Turning Lemons into Lemonade with the 1031 Exchange

Welcome to Part III of our exclusive 2014 Guide to Your Next 1031 Exchange will take you step-by-step to reap the rewards in time! In this quarter's guide we will discuss built-to-suit exchanges, or using all or part of 1031 exchange funds for construction, renovations or new improvements!

Among mobile home park investors, perhaps more than any other real estate asset, there is great appeal and great reward in investing in a property that has been neglected and needs work. Perhaps construction or improvements are underway at the time of the exchange, or perhaps you’ve got your own grand vision for the target replacement property. Either way, plans are in the works, but is funding? Introducing the “Built-To-Suit” 1031 Exchange. In this quarter’s article we will briefly cover important information and the four key-phases of this type of exchange.


Defined by 1031 exchange experts IPX1031, “the build-to-suit exchange, also referred to as a construction or improvement exchange, gives the Exchanger the opportunity to use all or part of the exchange funds for construction, renovations or new improvements to the Replacement Property.” No, that’s not a typo, and yes, you can use the funds from a 1031 exchange for this...if you do it right and on time, which means to qualify for inclusion in the exchange the improvements must take place before the exchanger takes title! Anything that occurs after title is taken is considered “goods and services” and is taxable as boot per Treas. Reg. §1.1031(k)-1(e). However, time limitations and all other rules of IRC §1031 apply also to built-to-suit exchanges, but thanks to Rev. Proc. 2000-37 of the code a “safe harbor” for structuring a build-to-suit exchange using an Exchange Accommodation Titleholder (“EAT”) to hold title to the Replacement Property pending completion of the improvements is made possible.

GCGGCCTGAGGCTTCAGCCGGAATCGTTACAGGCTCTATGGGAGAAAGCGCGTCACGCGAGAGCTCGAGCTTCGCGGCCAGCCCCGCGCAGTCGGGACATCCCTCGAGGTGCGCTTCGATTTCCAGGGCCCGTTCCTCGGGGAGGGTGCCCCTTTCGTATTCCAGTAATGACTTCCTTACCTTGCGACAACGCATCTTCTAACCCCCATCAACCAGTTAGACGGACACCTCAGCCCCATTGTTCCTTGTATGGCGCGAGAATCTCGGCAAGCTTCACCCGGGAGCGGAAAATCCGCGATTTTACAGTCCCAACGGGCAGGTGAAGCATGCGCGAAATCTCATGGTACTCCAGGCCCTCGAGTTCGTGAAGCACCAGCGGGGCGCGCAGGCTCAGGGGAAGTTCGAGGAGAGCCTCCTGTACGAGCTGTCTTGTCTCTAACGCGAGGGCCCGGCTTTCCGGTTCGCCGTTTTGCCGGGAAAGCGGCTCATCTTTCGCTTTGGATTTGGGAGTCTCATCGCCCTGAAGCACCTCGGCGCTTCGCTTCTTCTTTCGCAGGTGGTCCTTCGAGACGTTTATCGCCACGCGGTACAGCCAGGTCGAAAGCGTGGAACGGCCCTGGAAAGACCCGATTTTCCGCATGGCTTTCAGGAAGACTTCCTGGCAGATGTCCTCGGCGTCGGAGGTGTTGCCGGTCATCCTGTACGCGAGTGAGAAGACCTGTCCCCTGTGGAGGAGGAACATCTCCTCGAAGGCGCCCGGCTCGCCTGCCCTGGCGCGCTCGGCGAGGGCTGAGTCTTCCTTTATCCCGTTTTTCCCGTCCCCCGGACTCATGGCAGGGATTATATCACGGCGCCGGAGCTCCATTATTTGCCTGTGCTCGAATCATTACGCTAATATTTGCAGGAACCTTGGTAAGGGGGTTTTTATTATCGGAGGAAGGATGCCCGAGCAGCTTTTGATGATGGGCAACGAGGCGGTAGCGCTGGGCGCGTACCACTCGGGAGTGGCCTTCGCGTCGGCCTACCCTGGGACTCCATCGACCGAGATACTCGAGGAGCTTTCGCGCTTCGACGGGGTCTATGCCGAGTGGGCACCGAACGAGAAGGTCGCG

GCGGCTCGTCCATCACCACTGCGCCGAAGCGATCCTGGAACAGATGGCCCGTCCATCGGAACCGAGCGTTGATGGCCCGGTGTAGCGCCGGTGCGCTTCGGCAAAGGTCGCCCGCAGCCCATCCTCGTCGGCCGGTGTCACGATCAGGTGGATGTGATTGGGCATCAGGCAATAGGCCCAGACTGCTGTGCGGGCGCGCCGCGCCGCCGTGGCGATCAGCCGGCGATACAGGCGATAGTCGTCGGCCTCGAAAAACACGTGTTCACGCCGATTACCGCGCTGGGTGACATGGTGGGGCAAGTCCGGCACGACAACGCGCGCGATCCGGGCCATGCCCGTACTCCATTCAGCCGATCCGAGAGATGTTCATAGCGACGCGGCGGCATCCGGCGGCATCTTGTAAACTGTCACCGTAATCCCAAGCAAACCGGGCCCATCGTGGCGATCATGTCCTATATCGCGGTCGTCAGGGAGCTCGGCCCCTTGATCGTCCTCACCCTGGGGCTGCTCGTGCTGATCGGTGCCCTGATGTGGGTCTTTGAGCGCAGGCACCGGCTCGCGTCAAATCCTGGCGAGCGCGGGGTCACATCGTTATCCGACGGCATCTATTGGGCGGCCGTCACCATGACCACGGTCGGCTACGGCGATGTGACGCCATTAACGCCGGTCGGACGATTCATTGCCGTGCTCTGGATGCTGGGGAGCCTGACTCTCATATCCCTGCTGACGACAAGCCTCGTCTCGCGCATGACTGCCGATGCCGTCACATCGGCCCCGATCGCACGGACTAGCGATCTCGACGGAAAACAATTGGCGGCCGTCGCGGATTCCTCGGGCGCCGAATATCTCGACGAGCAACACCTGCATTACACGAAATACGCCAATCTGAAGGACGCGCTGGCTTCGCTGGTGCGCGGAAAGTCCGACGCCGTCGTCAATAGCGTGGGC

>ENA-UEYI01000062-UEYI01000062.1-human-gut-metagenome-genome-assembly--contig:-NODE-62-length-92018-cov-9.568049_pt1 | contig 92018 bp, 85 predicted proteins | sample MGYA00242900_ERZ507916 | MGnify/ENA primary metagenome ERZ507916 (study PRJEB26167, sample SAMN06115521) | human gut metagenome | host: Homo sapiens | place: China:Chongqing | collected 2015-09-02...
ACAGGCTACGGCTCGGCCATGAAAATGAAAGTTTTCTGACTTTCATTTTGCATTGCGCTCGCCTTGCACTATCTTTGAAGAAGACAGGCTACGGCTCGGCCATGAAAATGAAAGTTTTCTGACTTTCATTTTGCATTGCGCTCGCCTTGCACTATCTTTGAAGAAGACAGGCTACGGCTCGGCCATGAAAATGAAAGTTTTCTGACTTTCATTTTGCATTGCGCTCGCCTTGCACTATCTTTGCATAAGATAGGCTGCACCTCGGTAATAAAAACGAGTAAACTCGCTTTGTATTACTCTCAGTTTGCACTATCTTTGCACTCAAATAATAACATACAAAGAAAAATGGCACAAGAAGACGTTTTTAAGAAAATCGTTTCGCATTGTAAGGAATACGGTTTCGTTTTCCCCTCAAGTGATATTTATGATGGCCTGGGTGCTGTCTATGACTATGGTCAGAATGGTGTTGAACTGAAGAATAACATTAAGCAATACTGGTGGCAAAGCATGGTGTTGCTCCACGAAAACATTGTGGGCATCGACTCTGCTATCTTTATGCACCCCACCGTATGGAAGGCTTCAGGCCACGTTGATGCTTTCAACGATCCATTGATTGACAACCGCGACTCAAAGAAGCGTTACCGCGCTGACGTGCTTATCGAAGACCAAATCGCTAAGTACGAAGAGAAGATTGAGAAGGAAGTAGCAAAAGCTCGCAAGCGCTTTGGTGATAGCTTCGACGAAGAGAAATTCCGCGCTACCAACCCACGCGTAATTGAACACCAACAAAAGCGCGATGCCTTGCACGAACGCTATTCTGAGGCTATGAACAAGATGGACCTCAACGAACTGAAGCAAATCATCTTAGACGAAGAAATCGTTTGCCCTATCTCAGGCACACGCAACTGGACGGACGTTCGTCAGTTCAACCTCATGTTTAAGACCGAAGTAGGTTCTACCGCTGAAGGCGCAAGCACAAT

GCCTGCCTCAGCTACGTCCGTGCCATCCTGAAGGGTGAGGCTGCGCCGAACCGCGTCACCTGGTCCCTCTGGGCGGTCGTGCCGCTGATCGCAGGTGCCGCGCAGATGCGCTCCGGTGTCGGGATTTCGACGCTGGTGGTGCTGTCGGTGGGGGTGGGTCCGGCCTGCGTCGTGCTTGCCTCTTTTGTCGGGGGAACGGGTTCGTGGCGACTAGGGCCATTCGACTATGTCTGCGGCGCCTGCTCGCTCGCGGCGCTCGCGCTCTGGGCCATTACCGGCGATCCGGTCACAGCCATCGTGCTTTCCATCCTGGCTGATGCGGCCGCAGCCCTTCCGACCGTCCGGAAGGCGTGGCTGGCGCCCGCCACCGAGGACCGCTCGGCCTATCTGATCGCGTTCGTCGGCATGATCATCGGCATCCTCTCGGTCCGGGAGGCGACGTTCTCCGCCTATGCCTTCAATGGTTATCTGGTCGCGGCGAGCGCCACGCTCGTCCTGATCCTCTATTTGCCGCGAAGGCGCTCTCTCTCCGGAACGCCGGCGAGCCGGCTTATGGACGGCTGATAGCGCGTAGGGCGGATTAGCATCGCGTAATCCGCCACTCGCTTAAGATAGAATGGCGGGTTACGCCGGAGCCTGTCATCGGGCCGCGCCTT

In order to take advantage of the “safe harbor” you must use a qualified intermediary such as IPX1031. IPX1031 explains the process as follows: “Prior to closing on the purchase of the Replacement Property, the Exchanger enters into a Qualified Exchange Accommodation Agreement (“QEAA”) with the EAT and assigns its rights in the purchase contract to the EAT. The EAT then acquires title to the Replacement Property. The qualified intermediary holds all parked properties in a separate special purpose holding entity (typically a single member LLC) for each exchange. The Exchanger or its designated representative is authorized by the EAT to act as its project manager to oversee all aspects of the construction. During the 180-day exchange period, the Exchanger, as project manager, sends construction invoices to the EAT for payment.”


To help understand the process better, we’ve included a detailed four-phase process chart, courtesy of IPX1031.



For a full copy of the entire 1031 Exchange Guide for all four quarters of 2014, please contact Stephanie at Stephanie@McAnuffGroup.com or MobileQuarterly@McAnuffGroup.com for back issues of Mobile Quarterly.

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